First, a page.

8. I think you look great all the time. Because you look happy. And to me happy is the most important of all the things. But I know what you mean. It doesn’t really matter what anyone else thinks. It matters what you think. We’re here for you no matter where you are.

  9. I know just how you feel. I see pictures of myself a few months after Erv was born, and I cringe. I feel so much better now after I worked so hard to get weight off but it was a struggle. You’ll get there. In the meantime, you do look great, seriously. You’re adorable in that dress!

  10. I’m the same. My family all associate beauty with being skinny (not healthy but skinny). My sister calls me to complain about those pesky two kilos she can’t loose and the humiliation she feels when hanging out with her friends at the beach (she’s 40 for christsake). I get crazy sick when pregnant. I get ketonine poisoning from starvation because I’m vomiting so much. I’m in and out of the hospital. I’m exhausted because I can’t have a full night’s sleep. My best friend is a bucket and sometimes I take it with me when I leave the house because I’m so sick. And then baby comes and I’m two dress sizes smaller off the bat and more drops off due to the breast feeding. After three months the weight piles back. And it’s stubborn. We eat healthy at home. Lots of steamed veggies, minimum fried food (ugh! Don’t like fried stuff), we avoid simple carbs etc. I eat less then fourth carbs a day and my saturated fat levels in my blood are low. Yet looking at me people assume I eat pizza every night with stuffed crust and extra grease and don’t know the meaning of excersise. It’s frustrating to be given “dieting advise” from people who eat worse then me. So I just stopped caring. I look the way I look for whatever reason. But I’ve got a great husband who likes curves and I’m raising two boys who I want to look beyond superficial beauty. I want them to marry girls (or boys) because they are intelligent and funny and sweet not because they are great arm candy. I want them to understand nutrition and be able to feed themselves and their eventual families with healthy food. And I want them to look at me as an inspiration rather then a overweight depressed middle aged lady who always struggled with her weight.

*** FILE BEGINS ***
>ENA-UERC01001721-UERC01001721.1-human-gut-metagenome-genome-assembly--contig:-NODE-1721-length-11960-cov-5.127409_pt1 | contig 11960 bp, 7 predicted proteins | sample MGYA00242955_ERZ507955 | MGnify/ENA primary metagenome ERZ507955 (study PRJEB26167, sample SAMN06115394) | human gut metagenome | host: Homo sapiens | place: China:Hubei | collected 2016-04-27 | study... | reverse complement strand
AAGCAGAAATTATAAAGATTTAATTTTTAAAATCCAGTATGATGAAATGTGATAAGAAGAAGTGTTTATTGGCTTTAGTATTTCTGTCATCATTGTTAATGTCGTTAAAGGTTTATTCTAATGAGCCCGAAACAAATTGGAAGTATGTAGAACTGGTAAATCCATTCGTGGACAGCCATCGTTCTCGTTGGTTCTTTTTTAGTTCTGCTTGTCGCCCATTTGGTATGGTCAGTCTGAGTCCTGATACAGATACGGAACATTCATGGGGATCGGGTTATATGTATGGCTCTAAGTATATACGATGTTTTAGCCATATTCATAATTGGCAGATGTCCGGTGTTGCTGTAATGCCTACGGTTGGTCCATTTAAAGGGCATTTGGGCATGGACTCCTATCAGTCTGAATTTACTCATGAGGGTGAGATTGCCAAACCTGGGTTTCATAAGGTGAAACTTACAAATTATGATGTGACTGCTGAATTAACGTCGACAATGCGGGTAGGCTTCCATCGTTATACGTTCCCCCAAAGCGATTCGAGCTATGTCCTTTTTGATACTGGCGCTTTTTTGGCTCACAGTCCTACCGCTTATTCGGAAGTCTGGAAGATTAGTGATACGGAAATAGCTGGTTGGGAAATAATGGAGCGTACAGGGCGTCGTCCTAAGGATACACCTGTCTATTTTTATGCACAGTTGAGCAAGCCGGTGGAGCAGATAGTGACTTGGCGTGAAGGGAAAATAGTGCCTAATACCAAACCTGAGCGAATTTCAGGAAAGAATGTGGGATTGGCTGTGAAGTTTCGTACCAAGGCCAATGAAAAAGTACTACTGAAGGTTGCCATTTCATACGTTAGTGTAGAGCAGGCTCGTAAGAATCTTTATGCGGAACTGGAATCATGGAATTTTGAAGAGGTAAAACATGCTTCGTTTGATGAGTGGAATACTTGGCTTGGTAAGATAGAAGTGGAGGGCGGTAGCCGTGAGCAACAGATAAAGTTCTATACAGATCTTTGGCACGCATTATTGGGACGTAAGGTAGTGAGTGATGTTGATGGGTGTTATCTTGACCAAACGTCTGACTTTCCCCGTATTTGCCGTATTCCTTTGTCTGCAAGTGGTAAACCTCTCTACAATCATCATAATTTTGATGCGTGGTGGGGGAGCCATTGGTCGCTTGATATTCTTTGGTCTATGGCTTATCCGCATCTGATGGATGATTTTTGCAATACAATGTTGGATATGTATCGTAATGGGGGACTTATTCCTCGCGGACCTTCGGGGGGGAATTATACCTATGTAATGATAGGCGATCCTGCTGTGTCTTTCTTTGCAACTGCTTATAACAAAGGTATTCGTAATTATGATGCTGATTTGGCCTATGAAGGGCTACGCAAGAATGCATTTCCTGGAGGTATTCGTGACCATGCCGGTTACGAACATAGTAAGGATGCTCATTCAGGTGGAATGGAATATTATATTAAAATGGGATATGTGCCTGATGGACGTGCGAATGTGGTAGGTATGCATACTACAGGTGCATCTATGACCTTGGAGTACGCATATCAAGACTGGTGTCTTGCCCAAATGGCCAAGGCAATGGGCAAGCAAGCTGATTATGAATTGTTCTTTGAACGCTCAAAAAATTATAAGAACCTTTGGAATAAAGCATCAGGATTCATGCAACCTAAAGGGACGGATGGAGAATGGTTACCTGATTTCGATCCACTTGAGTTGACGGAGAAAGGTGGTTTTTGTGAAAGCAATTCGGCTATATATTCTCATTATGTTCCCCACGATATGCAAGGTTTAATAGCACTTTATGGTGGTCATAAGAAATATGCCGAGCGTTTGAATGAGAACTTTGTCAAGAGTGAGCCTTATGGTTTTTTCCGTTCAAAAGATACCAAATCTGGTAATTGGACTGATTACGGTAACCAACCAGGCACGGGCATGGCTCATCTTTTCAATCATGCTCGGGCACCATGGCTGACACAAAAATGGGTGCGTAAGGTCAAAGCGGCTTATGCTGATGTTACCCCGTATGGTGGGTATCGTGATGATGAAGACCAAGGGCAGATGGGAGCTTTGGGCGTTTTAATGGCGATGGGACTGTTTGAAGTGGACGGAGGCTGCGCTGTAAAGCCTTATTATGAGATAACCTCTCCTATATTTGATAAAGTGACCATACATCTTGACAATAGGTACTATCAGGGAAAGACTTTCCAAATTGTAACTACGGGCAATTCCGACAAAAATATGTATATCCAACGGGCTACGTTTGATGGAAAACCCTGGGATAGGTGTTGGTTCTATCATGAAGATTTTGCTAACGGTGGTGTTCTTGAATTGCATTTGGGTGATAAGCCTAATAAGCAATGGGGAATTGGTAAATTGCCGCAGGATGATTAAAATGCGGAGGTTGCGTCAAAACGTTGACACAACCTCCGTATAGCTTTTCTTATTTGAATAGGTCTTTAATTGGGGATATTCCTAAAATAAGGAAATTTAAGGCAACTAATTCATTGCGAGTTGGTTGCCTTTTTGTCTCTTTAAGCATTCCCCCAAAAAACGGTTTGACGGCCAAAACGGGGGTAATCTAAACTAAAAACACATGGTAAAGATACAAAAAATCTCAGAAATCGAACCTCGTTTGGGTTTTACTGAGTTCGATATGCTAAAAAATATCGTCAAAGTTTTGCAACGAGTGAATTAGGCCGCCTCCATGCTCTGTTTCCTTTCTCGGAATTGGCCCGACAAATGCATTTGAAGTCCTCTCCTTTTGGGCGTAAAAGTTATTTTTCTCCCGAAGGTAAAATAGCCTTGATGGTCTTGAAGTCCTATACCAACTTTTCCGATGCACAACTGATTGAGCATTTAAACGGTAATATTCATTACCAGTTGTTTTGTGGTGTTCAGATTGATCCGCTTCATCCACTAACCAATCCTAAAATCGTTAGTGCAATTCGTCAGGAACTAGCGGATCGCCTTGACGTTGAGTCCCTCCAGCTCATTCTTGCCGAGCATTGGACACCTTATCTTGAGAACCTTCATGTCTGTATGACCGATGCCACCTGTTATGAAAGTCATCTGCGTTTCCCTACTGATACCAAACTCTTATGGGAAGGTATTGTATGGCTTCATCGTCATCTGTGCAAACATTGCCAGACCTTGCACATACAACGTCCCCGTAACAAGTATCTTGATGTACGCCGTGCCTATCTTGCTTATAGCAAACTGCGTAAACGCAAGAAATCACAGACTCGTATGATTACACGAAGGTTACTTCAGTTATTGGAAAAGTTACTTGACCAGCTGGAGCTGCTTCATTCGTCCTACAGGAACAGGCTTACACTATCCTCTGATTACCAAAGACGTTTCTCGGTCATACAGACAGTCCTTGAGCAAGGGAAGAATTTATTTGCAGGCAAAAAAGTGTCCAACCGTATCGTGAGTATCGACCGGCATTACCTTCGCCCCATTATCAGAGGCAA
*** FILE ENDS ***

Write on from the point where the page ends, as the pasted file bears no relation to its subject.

11. You deserve all the compliments in the world and it would be nice if as many came for things like mothering and taking care of yourself. Those are struggles too.

    So many of us are hard on ourselves about our bodies and my body changed profoundly after I hit 45. I share your struggle and the only thing to do is to take that first step – see your doctor. Then take the next and the next – not because you want or need to fit some unattainable idea of beauty but because you want to take care of your body.

    Love to you.

  12. “A journey of a thousand miles starts with one step.”

    You’re beautiful regardless of your insecurities or frustrations. Period.

    I’ve always had a complex and exasperating relationship with food. I had gestational diabetes with my pregnancies and it was amazing how much self control I could have when the food I ate so directly affected another person. I just try to keep in mind that what I do now still affects another person (those dang kids that watch everything I do — they don’t care what the number on the scale says or what dress size I wear, but they do model what I do, how I eat or whether or not I’m active). I started with one small goal each week (drink more water, carrots and hummus instead of chips and dip, etc.) Building up all these small changes, they eventually became a habit. My walks with friends eventually turned into running marathons. (Not that I think that has to happen to be healthy, but the running “bug” bit me — and I was definitely one of those people who considered people running marathons to be nuts and said I could NEVER do THAT).

    I recently read a great article on changing the way to think about food. Instead of thinking “I can’t eat that”, you shift to “I don’t eat that” — it becomes your choice, not an external voice.